Buying a used car can be a smart financial decision—it can also be a very bad one, if you end up getting a car that needs a lot of work that you didn’t know about beforehand.
We’ve talked about buying preowned vehicles on the blog before. In our post Don’t Buy a Used Car Until You Read These 7 Wallet-Saving Tips, we discussed some of the higher-level concepts you need to be aware of, such as understanding the potential effects of total mileage, effective ways to do price comparisons for the make and model of vehicle you’re looking at, and the many benefits of BG’s Pre-owned Vehicle Protection Plan.
If you’re thinking of buying a preowned vehicle, that post is a great place to get started with what you need to know. However, the post you’re reading now is something of a follow up to that one. Today, we’ll be going over some of the more detailed aspects of buying a used car, namely, the areas of the vehicle you should inspect.
Even if you hire a BG certified professional to perform a pre-purchase audit, it’s still a good idea to have a rough understanding of what to look out for. So, let’s take a look at five important areas of a used vehicle to inspect, starting with the exterior:
#1 – Exterior: Body, Tires, and Lights
Oftentimes, the exterior of a car looks fine at first glance—it isn’t until you look a little closer that you notice a possible problem. A smart place to start your inspection will be looking at the body of the vehicle.
Check each of the panels as you walk around the vehicle, and keep an eye out for damage. Small scratches or dents, while perhaps visually unappealing, aren’t likely to hamper the performance of the vehicle. Rust, however, especially in large areas, should be a red flag as to how the vehicle was treated by its previous owner(s) and may be indicative of larger problems.
As you walk around the vehicle, ask the owner for permission to open and close all doors, the hood, and the trunk. Operation should be easy. If any of these things are hard to open or close, or body panels don’t quite match up, the vehicle may have been in an accident prior to your inspection.
#2 – Interior: Instruments, Leaks, and Smells
Next, take a look at the inside of the vehicle. Check the instruments—that is, all the indicators on the dashboard. Turn the key to accessory mode (the “halfway” point that gives power to things in the car without starting it). Everything should light up and be functional. Then, start the car and check for warning lights.
While you’re likely to check the upholstery, seat operation, and so on, a part often missed during an inspection is the roof. Look at the roof in the vheicle and keep an eyue out for any stains or signs of water damage. If you see anything like that, there might be a leak or even rust that needs to be addressed.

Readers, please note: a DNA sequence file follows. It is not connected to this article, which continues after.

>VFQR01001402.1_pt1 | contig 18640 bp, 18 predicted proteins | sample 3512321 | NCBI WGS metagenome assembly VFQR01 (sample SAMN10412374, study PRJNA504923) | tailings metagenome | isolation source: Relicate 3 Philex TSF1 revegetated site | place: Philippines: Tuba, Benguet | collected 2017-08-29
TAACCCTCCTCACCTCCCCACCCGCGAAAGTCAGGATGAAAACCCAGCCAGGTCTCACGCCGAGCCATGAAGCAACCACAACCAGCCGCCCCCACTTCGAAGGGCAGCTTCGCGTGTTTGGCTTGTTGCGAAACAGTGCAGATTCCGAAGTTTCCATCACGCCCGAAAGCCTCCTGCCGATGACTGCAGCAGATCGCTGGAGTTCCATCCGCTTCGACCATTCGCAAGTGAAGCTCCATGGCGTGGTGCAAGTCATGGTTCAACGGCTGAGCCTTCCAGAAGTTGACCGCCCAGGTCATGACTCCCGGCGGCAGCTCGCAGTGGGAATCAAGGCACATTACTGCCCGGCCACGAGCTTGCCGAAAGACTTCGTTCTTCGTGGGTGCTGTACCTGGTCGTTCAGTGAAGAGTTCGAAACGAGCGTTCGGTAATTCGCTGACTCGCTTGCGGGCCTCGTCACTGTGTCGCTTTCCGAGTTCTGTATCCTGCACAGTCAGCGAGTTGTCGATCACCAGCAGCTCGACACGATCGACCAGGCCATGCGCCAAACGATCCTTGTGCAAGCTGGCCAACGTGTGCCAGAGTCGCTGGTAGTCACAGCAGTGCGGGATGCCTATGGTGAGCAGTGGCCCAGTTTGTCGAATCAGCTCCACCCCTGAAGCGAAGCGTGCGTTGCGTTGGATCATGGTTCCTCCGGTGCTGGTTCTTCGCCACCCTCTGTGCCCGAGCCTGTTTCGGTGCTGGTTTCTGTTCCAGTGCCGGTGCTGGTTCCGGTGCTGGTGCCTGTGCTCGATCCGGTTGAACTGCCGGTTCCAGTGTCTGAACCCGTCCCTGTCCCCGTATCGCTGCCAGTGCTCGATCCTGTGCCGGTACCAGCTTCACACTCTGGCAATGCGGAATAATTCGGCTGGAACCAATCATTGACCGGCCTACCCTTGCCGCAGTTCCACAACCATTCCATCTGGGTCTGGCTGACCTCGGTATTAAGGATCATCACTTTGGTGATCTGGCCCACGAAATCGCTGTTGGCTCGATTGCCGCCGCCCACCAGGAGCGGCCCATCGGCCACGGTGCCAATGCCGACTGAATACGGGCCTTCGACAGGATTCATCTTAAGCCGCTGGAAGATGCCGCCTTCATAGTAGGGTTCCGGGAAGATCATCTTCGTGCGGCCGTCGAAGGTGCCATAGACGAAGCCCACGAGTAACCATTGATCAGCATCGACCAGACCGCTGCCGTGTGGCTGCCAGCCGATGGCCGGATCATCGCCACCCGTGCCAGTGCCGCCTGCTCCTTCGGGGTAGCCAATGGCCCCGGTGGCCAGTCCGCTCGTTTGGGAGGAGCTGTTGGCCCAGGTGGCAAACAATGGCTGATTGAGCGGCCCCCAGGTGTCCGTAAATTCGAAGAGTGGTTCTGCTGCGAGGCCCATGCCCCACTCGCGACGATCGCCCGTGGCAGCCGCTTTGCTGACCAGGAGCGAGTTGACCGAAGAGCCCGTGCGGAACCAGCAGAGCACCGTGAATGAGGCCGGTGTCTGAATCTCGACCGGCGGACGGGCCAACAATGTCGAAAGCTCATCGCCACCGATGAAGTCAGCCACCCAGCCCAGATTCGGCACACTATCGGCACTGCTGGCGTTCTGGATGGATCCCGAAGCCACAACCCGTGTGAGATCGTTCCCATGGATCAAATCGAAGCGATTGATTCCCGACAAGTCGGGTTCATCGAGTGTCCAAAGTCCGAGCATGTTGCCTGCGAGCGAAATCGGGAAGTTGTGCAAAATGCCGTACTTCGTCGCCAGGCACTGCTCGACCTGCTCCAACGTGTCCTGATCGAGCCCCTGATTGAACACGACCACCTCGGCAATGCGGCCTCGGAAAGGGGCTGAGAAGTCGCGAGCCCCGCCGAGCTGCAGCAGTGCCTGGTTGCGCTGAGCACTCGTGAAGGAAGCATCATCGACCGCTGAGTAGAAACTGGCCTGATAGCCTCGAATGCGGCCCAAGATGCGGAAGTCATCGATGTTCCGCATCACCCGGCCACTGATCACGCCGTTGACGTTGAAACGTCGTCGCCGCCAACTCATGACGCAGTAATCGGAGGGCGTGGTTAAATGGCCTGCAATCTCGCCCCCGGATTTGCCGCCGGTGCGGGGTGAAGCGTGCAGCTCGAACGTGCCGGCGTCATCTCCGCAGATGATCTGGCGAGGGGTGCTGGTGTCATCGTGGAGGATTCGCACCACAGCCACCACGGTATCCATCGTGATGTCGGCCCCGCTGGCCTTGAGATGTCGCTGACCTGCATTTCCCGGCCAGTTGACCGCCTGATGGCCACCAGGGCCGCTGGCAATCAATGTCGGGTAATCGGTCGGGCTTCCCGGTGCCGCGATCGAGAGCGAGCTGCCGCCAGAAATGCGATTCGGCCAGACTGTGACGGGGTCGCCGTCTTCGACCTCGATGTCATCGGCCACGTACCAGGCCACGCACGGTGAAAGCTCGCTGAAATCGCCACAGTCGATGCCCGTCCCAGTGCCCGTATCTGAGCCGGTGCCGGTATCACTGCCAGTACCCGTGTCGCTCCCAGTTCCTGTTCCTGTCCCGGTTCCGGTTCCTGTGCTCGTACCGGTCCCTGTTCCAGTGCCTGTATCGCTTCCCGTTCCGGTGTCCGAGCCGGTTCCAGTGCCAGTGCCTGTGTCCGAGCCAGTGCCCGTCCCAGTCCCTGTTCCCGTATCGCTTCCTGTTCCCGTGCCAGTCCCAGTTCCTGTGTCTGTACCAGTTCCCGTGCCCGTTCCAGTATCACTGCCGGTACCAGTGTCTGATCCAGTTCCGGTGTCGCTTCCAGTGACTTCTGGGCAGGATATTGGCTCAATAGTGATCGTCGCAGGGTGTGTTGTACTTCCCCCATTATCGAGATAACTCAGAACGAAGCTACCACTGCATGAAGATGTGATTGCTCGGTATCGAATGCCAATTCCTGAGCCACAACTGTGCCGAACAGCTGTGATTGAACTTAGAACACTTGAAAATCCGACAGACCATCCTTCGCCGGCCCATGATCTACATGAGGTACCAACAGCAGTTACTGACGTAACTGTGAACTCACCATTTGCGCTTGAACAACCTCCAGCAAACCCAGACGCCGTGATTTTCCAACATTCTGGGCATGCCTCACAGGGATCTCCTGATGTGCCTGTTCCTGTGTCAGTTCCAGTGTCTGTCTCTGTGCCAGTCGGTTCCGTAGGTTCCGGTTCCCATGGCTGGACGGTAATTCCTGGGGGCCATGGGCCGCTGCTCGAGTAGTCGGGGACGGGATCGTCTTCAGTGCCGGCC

As for smells, reference our post 5 Weird Smells That Mean Your Car Needs Immediate Maintenance to recognize unusual odors.
#3 – Engine: Fluids, Belts, Hoses, and Radiator
Under the hood, inspect the belts and hoses for signs of damage, cracks, fraying, or excessive wear. The radiator should be full of green or orange anti-freeze—white or red, rusty colors can indicate damage to the radiator.
Check the fluids of the vehicle. The oil should be brown or black, or amber if it was recently changed, but never have a gray or foamy appearance (which could indicate a cracked engine block, an expensive repair). The transmission fluid should be pink and never smell burnt. The brake fluid should be full and nothing should be leaking onto the ground.
#4 – Transmission: Shifting While Driving
A simple test, but it does require a test drive. Does the vehicle shift smoothly while driving? Are there any grinding noises when you drive in reverse? If you’re driving an automatic transmission, pay close attention while driving for slips or delays in shifting. Any of these things could indicate a possible problem with the transmission.
#5 – Handling: Brakes, Steering, and Sounds While Driving
Finally, during the test drive, pay attention to how the vehicle handles. If it drifts to one side, vibrates or shakes, or gives resistance while turning, there may be a bigger issue at play. Also listen for sounds, particularly while turning—clicks, clunks, or other noises can indicate problems with the steering system.
The brakes shouldn’t grind when you apply them. As for squeaks or squeals, learn what causes normal, harmless brake squealing and what could indicate a problem in our post Why Your Car Brakes Are Squealing and How to Fix it.
Learning More About BG Products and Services for Your New or Used Vehicles
We hope that today’s post has given you some valuable insight for what to look at when you’re purchasing a used vehicle.
Remember, whenever possible it’s a great idea to have your vehicle inspected by a professional at your local BG shop and, after making the purchase, you should consider getting the BG Pre-owned Vehicle Protection plan, which is available for vehicles with less than 120,000 miles and offers up to $2,000 worth of coverage.
If you have any questions, please feel free to contact us.